March 20, 2024

The Montgomery County Council in Maryland recently introduced a new ban-the-box bill. It would strengthen the county’s existing ban-the-box requirements for landlords. For example, it would improve the established protections for renters. To do so would reinforce the requirement to disclose criminal and credit histories before landlords make a preliminary decision.

Council member Laurie-Anne Sayles sponsored the bill, with Council Members Evan Glass and Sidney Katz cosponsoring it. They introduced the bill to amend the county’s ban-the-box legislation. The legislation to receive the changes is the Housing Justice Act, which legislators passed in 2021. This Act prohibits housing providers from performing a criminal background check or credit history check before making a conditional offer. 

They explained that the amendments would clarify what landlords can and cannot do during the application process. According to Council Member Glass, “This comes from a very good place of wanting people to get housed.” Glass further emphasized how the ban-the-box amendments would add to applicants’ rights during the process.

The amended ban-the-box law would restrict what records landlords may consider when deciding whether to offer housing after performing background checks. Under the Act, landlords cannot consider arrest records that did not lead to convictions. Other information landlords cannot use include nonviolent crimes. Examples include marijuana possession, misdemeanor theft, indecent exposure, and other low-level offenses.

However, the ban-the-box law explicitly allows landlords to inquire about arrests or convictions for sex offenses. The law also allows them to deny housing based on such records or for appearing on sex offender registries. If a housing provider chooses to rescind a conditional offer based on an applicant’s arrest or conviction record, they must first:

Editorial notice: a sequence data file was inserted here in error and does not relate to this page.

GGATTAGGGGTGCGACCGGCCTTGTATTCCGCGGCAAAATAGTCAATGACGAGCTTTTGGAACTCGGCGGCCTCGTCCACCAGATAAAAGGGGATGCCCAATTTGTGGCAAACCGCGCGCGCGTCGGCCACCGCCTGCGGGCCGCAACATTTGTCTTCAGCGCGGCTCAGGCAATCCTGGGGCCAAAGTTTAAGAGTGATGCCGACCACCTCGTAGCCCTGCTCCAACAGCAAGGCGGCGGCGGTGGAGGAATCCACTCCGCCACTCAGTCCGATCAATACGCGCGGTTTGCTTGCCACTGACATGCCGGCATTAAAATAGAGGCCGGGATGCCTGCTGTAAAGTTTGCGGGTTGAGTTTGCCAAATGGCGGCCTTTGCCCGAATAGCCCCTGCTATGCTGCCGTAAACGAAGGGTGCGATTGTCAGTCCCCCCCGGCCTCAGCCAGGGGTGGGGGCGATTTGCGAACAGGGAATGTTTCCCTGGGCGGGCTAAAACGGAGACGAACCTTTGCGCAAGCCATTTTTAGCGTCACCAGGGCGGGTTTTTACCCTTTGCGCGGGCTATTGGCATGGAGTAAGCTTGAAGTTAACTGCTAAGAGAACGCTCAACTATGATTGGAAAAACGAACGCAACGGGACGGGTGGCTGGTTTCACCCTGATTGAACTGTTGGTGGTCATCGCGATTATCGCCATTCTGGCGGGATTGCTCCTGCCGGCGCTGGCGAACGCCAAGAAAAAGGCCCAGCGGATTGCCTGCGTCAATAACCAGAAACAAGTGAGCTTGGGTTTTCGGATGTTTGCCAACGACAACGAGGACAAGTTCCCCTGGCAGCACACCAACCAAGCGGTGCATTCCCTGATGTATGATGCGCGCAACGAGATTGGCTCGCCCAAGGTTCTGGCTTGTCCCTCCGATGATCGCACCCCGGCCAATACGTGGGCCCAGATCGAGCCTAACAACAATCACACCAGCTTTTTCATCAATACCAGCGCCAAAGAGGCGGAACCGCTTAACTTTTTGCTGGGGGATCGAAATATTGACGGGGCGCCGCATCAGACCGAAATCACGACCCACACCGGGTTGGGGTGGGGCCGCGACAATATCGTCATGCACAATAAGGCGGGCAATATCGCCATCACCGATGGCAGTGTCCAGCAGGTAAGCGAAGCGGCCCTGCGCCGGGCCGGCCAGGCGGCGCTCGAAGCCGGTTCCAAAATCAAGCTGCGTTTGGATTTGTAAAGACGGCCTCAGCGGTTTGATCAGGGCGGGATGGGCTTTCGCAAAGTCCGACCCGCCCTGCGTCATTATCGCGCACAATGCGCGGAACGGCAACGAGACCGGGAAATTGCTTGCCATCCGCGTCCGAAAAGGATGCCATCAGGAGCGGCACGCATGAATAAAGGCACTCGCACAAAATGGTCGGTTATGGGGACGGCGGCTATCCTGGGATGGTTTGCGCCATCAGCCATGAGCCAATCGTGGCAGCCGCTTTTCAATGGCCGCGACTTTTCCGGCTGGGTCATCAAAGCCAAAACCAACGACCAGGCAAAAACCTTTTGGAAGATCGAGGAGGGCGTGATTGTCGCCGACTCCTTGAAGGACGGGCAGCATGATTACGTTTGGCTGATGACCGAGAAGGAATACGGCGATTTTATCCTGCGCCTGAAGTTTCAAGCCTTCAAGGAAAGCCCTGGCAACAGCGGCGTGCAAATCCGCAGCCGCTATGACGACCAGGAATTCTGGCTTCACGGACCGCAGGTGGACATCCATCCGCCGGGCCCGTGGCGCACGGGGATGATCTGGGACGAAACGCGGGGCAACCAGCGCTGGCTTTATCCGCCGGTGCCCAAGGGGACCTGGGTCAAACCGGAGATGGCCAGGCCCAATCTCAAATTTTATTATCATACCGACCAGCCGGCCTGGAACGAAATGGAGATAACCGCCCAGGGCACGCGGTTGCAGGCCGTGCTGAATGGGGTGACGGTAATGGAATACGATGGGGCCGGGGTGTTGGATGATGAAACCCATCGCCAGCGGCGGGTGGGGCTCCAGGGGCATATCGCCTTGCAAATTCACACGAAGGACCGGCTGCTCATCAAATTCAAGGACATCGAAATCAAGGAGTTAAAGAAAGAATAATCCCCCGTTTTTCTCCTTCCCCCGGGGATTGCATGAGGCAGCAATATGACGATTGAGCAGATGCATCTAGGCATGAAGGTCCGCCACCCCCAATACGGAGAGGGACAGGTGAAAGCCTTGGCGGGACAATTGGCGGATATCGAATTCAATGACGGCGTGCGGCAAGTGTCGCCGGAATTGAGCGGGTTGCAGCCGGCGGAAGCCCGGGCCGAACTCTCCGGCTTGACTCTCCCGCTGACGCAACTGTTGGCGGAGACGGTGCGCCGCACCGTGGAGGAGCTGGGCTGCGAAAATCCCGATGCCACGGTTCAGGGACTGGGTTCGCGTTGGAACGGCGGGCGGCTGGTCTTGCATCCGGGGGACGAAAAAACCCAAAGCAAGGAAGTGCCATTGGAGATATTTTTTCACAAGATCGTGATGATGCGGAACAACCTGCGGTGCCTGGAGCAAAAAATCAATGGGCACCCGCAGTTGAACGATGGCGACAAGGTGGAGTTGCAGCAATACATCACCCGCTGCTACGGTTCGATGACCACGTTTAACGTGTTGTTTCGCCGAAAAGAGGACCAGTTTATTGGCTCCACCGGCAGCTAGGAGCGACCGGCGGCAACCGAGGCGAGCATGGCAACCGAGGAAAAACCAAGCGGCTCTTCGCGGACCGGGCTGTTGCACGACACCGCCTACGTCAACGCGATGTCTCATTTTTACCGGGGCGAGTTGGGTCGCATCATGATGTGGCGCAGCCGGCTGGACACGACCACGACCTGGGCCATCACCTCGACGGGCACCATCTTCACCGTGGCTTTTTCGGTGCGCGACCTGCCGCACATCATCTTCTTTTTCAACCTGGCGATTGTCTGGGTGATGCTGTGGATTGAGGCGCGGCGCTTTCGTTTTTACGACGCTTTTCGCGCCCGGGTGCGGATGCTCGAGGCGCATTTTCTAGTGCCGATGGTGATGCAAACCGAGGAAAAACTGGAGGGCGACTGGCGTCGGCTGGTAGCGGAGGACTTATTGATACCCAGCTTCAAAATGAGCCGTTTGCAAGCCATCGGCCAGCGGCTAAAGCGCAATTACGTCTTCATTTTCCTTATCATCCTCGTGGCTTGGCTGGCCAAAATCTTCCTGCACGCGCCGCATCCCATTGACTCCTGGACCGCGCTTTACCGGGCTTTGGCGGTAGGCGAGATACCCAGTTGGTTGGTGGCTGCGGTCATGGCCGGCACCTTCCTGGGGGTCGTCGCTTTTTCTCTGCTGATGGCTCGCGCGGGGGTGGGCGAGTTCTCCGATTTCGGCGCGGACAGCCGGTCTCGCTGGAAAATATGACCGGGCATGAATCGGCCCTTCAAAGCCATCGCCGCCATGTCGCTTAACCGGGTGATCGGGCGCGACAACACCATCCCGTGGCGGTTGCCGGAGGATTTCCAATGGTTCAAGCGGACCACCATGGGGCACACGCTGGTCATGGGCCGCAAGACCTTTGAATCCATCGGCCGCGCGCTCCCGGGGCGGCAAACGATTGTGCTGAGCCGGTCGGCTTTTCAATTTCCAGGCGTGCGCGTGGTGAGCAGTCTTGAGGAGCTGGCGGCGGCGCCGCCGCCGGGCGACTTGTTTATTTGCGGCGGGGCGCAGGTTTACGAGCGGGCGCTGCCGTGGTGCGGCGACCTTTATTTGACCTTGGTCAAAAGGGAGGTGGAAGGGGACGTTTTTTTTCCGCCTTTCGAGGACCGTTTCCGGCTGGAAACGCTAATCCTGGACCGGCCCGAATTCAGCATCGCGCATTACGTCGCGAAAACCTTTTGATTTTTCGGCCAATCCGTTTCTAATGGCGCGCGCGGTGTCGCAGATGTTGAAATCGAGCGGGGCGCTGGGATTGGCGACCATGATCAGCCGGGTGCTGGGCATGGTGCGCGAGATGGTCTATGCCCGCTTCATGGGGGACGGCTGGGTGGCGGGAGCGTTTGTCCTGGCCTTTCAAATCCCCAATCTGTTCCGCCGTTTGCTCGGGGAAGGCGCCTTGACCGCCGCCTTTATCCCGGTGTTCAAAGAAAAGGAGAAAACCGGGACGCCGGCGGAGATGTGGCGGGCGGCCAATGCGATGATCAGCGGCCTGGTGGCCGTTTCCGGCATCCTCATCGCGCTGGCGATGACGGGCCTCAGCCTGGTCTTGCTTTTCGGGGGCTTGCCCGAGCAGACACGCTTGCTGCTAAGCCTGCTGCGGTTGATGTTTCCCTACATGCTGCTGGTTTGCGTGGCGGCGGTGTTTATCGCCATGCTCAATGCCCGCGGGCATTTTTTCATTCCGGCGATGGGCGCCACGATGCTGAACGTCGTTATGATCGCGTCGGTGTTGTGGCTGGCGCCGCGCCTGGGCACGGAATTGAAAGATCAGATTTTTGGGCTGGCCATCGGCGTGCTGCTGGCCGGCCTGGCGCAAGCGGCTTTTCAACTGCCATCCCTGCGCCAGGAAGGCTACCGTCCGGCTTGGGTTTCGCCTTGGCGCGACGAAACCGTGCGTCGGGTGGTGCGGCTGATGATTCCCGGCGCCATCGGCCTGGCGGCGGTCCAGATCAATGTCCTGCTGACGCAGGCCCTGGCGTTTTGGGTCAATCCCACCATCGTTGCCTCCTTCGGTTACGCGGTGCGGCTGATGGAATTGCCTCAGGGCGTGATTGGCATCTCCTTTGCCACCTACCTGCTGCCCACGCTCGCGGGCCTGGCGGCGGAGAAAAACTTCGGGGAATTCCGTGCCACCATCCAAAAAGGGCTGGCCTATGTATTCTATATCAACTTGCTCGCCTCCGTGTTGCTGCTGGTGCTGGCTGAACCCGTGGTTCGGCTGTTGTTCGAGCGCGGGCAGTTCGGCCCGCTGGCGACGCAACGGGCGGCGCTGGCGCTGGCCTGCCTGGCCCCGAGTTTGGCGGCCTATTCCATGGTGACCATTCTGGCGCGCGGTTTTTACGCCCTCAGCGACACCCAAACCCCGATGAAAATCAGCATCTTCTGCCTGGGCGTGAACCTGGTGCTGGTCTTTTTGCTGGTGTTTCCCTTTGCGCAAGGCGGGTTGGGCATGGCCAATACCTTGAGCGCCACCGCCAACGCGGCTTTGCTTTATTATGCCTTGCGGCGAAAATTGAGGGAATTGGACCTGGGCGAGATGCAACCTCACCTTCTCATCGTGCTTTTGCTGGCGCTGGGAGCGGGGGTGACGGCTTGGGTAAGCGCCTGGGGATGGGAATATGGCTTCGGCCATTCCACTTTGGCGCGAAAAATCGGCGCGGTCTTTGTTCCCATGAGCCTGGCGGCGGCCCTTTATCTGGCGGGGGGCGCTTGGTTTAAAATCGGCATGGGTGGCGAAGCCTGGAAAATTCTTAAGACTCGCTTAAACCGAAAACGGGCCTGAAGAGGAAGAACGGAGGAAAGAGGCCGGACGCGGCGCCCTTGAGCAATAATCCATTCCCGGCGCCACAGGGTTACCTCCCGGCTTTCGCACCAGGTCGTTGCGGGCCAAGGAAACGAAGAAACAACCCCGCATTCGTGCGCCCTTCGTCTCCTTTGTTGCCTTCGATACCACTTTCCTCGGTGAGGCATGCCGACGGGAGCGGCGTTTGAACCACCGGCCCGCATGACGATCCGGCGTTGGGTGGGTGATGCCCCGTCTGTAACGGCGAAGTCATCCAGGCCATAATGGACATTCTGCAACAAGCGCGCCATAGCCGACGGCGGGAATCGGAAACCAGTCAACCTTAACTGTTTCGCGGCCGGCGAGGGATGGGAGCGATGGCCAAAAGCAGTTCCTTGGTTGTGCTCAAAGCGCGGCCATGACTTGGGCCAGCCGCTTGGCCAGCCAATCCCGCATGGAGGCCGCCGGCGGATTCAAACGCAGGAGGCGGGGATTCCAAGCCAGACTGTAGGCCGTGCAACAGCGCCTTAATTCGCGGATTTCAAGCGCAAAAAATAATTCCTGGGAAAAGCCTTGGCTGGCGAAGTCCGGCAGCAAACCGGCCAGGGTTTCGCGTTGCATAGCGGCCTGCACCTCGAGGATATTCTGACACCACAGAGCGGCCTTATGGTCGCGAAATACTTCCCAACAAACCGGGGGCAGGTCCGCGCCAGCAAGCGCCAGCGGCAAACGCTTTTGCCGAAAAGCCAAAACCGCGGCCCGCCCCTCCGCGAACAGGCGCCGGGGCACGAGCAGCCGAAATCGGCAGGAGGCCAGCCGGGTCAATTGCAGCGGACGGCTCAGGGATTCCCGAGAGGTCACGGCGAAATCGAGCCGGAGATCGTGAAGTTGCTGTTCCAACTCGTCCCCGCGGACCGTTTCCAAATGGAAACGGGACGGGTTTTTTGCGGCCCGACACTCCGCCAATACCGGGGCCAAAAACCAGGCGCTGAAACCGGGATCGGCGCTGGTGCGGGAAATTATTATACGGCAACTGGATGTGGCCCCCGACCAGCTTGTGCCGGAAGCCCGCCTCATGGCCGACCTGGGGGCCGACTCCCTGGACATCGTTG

1. Provide the applicant with a copy of the criminal record report;
  2. Notify the applicant of the intent and the specific items that caused the intent, and
  3. Provide the applicant seven days to inform the housing provider of potential inaccuracies in the item or items.

Under the legislation under consideration, housing providers must display information about the Housing Justice Act on their websites and in rental offices. Though the Housing Justice Act requires landlords to provide disclosures, this bill “would specifically require a housing provider to include a statement or addendum with every rental application that outlines the process and use of criminal arrest, convictions, and credit screenings in a rental housing decision.” Finally, the ban-the-box amendments would change reporting and tracking to ensure the requirements meet the Act’s goals.

Information provided here is for educational and informational purposes only and should not constitute as legal advice. We recommend you contact your own legal counsel for any questions regarding your specific practices and compliance with applicable laws.